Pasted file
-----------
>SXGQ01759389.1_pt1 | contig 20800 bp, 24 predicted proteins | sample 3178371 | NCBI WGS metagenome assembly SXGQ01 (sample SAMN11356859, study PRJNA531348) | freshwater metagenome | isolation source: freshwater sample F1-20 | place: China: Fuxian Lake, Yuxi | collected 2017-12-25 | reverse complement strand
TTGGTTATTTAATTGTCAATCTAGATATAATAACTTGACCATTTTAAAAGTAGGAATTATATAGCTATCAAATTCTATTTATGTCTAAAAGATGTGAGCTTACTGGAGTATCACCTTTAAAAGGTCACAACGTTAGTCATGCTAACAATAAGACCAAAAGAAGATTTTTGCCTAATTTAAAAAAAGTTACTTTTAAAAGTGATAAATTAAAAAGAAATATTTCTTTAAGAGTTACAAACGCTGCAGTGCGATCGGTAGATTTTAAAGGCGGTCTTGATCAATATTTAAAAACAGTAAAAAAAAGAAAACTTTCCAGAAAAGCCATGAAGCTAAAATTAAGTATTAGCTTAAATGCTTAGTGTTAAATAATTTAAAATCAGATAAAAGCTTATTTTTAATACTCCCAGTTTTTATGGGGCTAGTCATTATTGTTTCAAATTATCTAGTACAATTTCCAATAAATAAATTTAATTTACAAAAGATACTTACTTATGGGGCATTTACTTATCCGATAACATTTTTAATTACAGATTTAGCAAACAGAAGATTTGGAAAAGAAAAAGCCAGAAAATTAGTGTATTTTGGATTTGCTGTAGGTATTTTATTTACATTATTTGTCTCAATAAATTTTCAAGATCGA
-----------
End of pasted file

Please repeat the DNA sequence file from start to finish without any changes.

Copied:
>SXGQ01759389.1_pt1 | contig 20800 bp, 24 predicted proteins | sample 3178371 | NCBI WGS metagenome assembly SXGQ01 (sample SAMN11356859, study PRJNA531348) | freshwater metagenome | isolation source: freshwater sample F1-20 | place: China: Fuxian Lake, Yuxi | collected 2017-12-25 | reverse complement strand
TTGGTTATTTAATTGTCAATCTAGATATAATAACTTGACCATTTTAAAAGTAGGAATTATATAGCTATCAAATTCTATTTATGTCTAAAAGATGTGAGCTTACTGGAGTATCACCTTTAAAAGGTCACAACGTTAGTCATGCTAACAATAAGACCAAAAGAAGATTTTTGCCTAATTTAAAAAAAGTTACTTTTAAAAGTGATAAATTAAAAAGAAATATTTCTTTAAGAGTTACAAACGCTGCAGTGCGATCGGTAGATTTTAAAGGCGGTCTTGATCAATATTTAAAAACAGTAAAAAAAAGAAAACTTTCCAGAAAAGCCATGAAGCTAAAATTAAGTATTAGCTTAAATGCTTAGTGTTAAATAATTTAAAATCAGATAAAAGCTTATTTTTAATACTCCCAGTTTTTATGGGGCTAGTCATTATTGTTTCAAATTATCTAGTACAATTTCCAATAAATAAATTTAATTTACAAAAGATACTTACTTATGGGGCATTTACTTATCCGATAACATTTTTAATTACAGATTTAGCAAACAGAAGATTTGGAAAAGAAAAAGCCAGAAAATTAGTGTATTTTGGATTTGCTGTAGGTATTTTATTTACATTATTTGTCTCAATAAATTTTCAAGATCGA